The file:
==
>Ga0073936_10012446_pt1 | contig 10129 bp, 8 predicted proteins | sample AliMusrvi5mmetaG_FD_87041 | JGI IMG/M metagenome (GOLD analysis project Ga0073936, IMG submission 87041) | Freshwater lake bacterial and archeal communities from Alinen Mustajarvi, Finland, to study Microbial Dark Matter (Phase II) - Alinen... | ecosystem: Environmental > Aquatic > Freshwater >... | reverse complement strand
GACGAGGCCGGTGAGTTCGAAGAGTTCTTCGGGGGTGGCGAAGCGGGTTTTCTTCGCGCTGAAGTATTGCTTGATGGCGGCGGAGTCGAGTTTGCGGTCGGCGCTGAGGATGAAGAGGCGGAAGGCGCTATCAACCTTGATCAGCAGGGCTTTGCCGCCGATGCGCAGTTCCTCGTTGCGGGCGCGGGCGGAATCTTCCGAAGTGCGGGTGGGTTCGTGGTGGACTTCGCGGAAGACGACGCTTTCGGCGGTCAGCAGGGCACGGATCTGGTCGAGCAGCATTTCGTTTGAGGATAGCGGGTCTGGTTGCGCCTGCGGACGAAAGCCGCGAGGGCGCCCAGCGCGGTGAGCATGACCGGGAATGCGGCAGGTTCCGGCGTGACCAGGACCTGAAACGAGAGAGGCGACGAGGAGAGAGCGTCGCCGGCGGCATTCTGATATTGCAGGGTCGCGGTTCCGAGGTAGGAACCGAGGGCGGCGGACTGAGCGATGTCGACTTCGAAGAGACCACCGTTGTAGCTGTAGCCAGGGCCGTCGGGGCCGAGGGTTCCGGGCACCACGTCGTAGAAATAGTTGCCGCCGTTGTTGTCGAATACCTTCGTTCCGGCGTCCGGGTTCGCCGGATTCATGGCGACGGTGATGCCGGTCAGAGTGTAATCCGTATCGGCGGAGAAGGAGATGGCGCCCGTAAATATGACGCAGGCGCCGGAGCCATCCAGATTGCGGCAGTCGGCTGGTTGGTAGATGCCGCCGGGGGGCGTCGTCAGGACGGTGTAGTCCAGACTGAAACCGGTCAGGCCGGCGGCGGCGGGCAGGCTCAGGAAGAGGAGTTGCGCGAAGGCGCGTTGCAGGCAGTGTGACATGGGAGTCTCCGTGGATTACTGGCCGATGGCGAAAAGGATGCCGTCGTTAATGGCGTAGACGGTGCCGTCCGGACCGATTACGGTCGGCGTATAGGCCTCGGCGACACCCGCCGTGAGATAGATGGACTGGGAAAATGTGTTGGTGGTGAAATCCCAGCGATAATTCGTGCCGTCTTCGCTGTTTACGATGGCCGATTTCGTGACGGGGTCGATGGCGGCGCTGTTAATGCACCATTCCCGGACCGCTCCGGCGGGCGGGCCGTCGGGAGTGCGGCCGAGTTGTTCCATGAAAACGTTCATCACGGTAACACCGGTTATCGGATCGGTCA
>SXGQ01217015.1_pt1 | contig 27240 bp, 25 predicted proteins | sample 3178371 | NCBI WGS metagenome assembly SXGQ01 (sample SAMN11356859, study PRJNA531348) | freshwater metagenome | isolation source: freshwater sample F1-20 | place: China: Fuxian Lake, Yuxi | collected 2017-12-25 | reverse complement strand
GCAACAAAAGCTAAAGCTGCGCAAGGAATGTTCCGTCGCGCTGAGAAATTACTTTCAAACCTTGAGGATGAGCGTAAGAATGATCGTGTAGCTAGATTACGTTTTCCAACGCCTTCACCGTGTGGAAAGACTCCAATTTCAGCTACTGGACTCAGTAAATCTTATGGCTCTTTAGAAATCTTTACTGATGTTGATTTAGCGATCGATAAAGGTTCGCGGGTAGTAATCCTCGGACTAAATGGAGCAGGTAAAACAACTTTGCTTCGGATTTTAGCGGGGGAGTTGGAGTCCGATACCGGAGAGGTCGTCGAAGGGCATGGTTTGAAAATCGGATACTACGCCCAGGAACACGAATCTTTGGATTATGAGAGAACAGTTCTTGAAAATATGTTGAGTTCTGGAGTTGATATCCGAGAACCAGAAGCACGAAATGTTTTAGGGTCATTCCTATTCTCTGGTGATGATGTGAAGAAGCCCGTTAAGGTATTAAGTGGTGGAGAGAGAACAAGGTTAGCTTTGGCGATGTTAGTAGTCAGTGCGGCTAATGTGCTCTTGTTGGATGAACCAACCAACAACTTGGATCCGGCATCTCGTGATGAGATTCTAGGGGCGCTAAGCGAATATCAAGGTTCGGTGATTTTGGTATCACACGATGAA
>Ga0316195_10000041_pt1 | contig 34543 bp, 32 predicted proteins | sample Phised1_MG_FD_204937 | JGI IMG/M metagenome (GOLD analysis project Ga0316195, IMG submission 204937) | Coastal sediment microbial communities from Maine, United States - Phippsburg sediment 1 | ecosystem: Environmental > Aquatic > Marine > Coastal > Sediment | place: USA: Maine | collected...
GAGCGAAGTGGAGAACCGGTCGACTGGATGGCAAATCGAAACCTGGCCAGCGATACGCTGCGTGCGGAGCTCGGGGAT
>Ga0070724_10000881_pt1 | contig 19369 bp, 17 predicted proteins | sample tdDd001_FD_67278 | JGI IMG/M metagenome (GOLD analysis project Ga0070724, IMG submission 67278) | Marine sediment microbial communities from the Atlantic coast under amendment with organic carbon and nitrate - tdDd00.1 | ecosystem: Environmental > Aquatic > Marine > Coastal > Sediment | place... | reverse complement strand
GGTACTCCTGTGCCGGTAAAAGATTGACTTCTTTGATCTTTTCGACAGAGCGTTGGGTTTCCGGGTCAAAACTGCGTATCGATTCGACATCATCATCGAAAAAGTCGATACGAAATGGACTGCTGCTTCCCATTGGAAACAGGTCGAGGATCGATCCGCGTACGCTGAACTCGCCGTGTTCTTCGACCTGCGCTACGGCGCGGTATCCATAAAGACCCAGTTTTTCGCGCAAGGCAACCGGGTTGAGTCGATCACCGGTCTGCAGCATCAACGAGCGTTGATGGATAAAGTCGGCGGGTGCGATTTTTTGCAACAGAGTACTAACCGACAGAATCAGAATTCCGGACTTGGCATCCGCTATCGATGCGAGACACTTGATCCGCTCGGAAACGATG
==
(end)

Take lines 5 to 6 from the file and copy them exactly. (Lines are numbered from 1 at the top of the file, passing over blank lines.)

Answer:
>Ga0316195_10000041_pt1 | contig 34543 bp, 32 predicted proteins | sample Phised1_MG_FD_204937 | JGI IMG/M metagenome (GOLD analysis project Ga0316195, IMG submission 204937) | Coastal sediment microbial communities from Maine, United States - Phippsburg sediment 1 | ecosystem: Environmental > Aquatic > Marine > Coastal > Sediment | place: USA: Maine | collected...
GAGCGAAGTGGAGAACCGGTCGACTGGATGGCAAATCGAAACCTGGCCAGCGATACGCTGCGTGCGGAGCTCGGGGAT